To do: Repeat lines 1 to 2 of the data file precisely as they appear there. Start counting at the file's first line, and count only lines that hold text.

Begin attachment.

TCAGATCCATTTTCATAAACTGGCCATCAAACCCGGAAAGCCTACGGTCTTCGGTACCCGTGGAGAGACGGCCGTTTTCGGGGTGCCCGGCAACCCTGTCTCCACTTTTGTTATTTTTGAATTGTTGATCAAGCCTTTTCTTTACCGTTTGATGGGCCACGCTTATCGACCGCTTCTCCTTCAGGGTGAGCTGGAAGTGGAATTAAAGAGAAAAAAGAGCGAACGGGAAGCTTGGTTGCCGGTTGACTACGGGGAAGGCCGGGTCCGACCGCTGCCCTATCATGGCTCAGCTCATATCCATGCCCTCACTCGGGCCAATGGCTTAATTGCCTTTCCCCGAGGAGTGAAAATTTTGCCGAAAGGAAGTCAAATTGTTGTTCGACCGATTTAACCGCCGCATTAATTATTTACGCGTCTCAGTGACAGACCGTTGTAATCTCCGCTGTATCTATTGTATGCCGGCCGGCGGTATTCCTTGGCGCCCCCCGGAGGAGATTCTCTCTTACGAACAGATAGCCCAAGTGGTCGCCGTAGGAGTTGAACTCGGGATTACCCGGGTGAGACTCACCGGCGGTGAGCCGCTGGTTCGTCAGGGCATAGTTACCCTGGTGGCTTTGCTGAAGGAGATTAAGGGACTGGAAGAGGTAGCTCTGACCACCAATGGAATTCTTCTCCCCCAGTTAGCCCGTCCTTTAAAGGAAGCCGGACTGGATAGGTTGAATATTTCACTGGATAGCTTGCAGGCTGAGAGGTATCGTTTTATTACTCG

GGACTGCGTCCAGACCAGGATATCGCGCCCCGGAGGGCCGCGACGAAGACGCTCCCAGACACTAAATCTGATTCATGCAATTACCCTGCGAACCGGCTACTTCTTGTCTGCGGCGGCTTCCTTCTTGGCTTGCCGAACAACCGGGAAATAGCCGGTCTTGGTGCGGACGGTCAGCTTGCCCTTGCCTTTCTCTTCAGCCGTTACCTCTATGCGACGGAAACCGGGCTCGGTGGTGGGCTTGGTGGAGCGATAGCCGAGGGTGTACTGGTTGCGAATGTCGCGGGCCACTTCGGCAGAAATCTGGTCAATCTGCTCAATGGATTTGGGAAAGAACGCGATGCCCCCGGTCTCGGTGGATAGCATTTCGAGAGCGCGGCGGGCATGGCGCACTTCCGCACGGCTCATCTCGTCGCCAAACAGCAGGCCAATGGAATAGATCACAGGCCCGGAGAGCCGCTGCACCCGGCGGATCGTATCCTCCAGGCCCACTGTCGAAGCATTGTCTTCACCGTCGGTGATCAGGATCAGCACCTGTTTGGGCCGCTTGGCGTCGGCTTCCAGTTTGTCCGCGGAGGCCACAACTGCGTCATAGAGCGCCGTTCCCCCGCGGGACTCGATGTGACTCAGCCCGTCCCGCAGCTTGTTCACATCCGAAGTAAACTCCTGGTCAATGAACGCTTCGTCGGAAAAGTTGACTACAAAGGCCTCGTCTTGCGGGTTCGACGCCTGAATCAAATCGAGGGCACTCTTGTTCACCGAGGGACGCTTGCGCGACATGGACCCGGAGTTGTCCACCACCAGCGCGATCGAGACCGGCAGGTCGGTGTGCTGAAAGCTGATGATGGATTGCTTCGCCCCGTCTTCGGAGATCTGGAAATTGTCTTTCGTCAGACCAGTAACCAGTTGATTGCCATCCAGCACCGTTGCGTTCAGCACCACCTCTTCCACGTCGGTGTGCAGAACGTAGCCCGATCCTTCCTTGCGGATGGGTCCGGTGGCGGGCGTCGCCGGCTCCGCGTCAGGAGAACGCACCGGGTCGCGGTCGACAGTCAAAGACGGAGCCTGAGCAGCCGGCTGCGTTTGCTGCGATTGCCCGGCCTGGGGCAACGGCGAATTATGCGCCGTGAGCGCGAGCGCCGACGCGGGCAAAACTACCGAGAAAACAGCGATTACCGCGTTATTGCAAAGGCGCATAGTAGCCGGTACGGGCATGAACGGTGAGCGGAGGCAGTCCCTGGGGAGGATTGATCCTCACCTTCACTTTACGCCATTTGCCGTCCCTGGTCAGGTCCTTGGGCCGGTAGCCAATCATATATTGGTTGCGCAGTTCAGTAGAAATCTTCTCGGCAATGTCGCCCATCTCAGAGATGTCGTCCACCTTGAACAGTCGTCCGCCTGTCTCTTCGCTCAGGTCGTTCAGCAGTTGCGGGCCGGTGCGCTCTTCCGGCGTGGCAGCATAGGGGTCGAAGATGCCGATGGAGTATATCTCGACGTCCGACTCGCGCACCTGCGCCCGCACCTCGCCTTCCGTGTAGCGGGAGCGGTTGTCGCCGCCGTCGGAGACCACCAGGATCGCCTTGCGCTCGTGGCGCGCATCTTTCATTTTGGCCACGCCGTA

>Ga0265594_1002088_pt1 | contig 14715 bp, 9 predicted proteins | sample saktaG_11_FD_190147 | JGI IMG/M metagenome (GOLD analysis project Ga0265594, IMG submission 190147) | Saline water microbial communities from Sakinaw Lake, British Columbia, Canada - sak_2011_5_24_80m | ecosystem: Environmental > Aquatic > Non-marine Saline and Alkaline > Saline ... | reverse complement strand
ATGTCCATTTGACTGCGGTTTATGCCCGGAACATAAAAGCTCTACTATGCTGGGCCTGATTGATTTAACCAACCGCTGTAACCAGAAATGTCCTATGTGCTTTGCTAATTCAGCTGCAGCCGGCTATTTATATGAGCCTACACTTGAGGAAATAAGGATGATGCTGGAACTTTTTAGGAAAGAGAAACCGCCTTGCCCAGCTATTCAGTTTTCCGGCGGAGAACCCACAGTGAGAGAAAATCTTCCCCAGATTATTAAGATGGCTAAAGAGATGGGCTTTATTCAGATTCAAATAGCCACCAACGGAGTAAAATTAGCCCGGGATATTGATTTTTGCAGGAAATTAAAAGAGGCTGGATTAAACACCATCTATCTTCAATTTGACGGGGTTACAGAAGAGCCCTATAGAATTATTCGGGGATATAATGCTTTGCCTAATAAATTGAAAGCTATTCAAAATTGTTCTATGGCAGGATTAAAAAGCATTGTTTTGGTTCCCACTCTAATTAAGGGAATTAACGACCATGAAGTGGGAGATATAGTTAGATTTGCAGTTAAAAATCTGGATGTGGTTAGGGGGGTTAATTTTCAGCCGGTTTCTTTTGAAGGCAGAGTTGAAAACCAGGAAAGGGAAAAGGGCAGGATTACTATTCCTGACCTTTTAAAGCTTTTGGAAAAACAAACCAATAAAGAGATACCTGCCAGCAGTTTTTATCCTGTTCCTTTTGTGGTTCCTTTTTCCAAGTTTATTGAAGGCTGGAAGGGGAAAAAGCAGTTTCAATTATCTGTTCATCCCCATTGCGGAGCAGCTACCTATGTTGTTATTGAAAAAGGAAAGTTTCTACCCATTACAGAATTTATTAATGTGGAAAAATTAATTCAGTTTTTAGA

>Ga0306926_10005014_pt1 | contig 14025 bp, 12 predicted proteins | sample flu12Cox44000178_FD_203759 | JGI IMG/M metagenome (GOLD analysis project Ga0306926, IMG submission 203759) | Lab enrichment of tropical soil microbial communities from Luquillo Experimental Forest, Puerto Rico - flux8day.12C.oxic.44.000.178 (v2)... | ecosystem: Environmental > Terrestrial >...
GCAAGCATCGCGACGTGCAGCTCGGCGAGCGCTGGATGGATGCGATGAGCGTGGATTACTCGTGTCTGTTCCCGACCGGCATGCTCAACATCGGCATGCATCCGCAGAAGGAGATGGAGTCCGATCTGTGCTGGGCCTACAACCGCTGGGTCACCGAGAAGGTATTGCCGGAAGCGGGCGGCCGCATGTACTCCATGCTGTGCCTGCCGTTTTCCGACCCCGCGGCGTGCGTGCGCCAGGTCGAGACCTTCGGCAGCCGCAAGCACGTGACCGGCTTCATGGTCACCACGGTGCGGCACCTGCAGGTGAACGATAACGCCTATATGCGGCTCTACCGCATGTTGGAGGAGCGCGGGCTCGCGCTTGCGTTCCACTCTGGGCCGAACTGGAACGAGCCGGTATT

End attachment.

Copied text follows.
TCAGATCCATTTTCATAAACTGGCCATCAAACCCGGAAAGCCTACGGTCTTCGGTACCCGTGGAGAGACGGCCGTTTTCGGGGTGCCCGGCAACCCTGTCTCCACTTTTGTTATTTTTGAATTGTTGATCAAGCCTTTTCTTTACCGTTTGATGGGCCACGCTTATCGACCGCTTCTCCTTCAGGGTGAGCTGGAAGTGGAATTAAAGAGAAAAAAGAGCGAACGGGAAGCTTGGTTGCCGGTTGACTACGGGGAAGGCCGGGTCCGACCGCTGCCCTATCATGGCTCAGCTCATATCCATGCCCTCACTCGGGCCAATGGCTTAATTGCCTTTCCCCGAGGAGTGAAAATTTTGCCGAAAGGAAGTCAAATTGTTGTTCGACCGATTTAACCGCCGCATTAATTATTTACGCGTCTCAGTGACAGACCGTTGTAATCTCCGCTGTATCTATTGTATGCCGGCCGGCGGTATTCCTTGGCGCCCCCCGGAGGAGATTCTCTCTTACGAACAGATAGCCCAAGTGGTCGCCGTAGGAGTTGAACTCGGGATTACCCGGGTGAGACTCACCGGCGGTGAGCCGCTGGTTCGTCAGGGCATAGTTACCCTGGTGGCTTTGCTGAAGGAGATTAAGGGACTGGAAGAGGTAGCTCTGACCACCAATGGAATTCTTCTCCCCCAGTTAGCCCGTCCTTTAAAGGAAGCCGGACTGGATAGGTTGAATATTTCACTGGATAGCTTGCAGGCTGAGAGGTATCGTTTTATTACTCG

GGACTGCGTCCAGACCAGGATATCGCGCCCCGGAGGGCCGCGACGAAGACGCTCCCAGACACTAAATCTGATTCATGCAATTACCCTGCGAACCGGCTACTTCTTGTCTGCGGCGGCTTCCTTCTTGGCTTGCCGAACAACCGGGAAATAGCCGGTCTTGGTGCGGACGGTCAGCTTGCCCTTGCCTTTCTCTTCAGCCGTTACCTCTATGCGACGGAAACCGGGCTCGGTGGTGGGCTTGGTGGAGCGATAGCCGAGGGTGTACTGGTTGCGAATGTCGCGGGCCACTTCGGCAGAAATCTGGTCAATCTGCTCAATGGATTTGGGAAAGAACGCGATGCCCCCGGTCTCGGTGGATAGCATTTCGAGAGCGCGGCGGGCATGGCGCACTTCCGCACGGCTCATCTCGTCGCCAAACAGCAGGCCAATGGAATAGATCACAGGCCCGGAGAGCCGCTGCACCCGGCGGATCGTATCCTCCAGGCCCACTGTCGAAGCATTGTCTTCACCGTCGGTGATCAGGATCAGCACCTGTTTGGGCCGCTTGGCGTCGGCTTCCAGTTTGTCCGCGGAGGCCACAACTGCGTCATAGAGCGCCGTTCCCCCGCGGGACTCGATGTGACTCAGCCCGTCCCGCAGCTTGTTCACATCCGAAGTAAACTCCTGGTCAATGAACGCTTCGTCGGAAAAGTTGACTACAAAGGCCTCGTCTTGCGGGTTCGACGCCTGAATCAAATCGAGGGCACTCTTGTTCACCGAGGGACGCTTGCGCGACATGGACCCGGAGTTGTCCACCACCAGCGCGATCGAGACCGGCAGGTCGGTGTGCTGAAAGCTGATGATGGATTGCTTCGCCCCGTCTTCGGAGATCTGGAAATTGTCTTTCGTCAGACCAGTAACCAGTTGATTGCCATCCAGCACCGTTGCGTTCAGCACCACCTCTTCCACGTCGGTGTGCAGAACGTAGCCCGATCCTTCCTTGCGGATGGGTCCGGTGGCGGGCGTCGCCGGCTCCGCGTCAGGAGAACGCACCGGGTCGCGGTCGACAGTCAAAGACGGAGCCTGAGCAGCCGGCTGCGTTTGCTGCGATTGCCCGGCCTGGGGCAACGGCGAATTATGCGCCGTGAGCGCGAGCGCCGACGCGGGCAAAACTACCGAGAAAACAGCGATTACCGCGTTATTGCAAAGGCGCATAGTAGCCGGTACGGGCATGAACGGTGAGCGGAGGCAGTCCCTGGGGAGGATTGATCCTCACCTTCACTTTACGCCATTTGCCGTCCCTGGTCAGGTCCTTGGGCCGGTAGCCAATCATATATTGGTTGCGCAGTTCAGTAGAAATCTTCTCGGCAATGTCGCCCATCTCAGAGATGTCGTCCACCTTGAACAGTCGTCCGCCTGTCTCTTCGCTCAGGTCGTTCAGCAGTTGCGGGCCGGTGCGCTCTTCCGGCGTGGCAGCATAGGGGTCGAAGATGCCGATGGAGTATATCTCGACGTCCGACTCGCGCACCTGCGCCCGCACCTCGCCTTCCGTGTAGCGGGAGCGGTTGTCGCCGCCGTCGGAGACCACCAGGATCGCCTTGCGCTCGTGGCGCGCATCTTTCATTTTGGCCACGCCGTA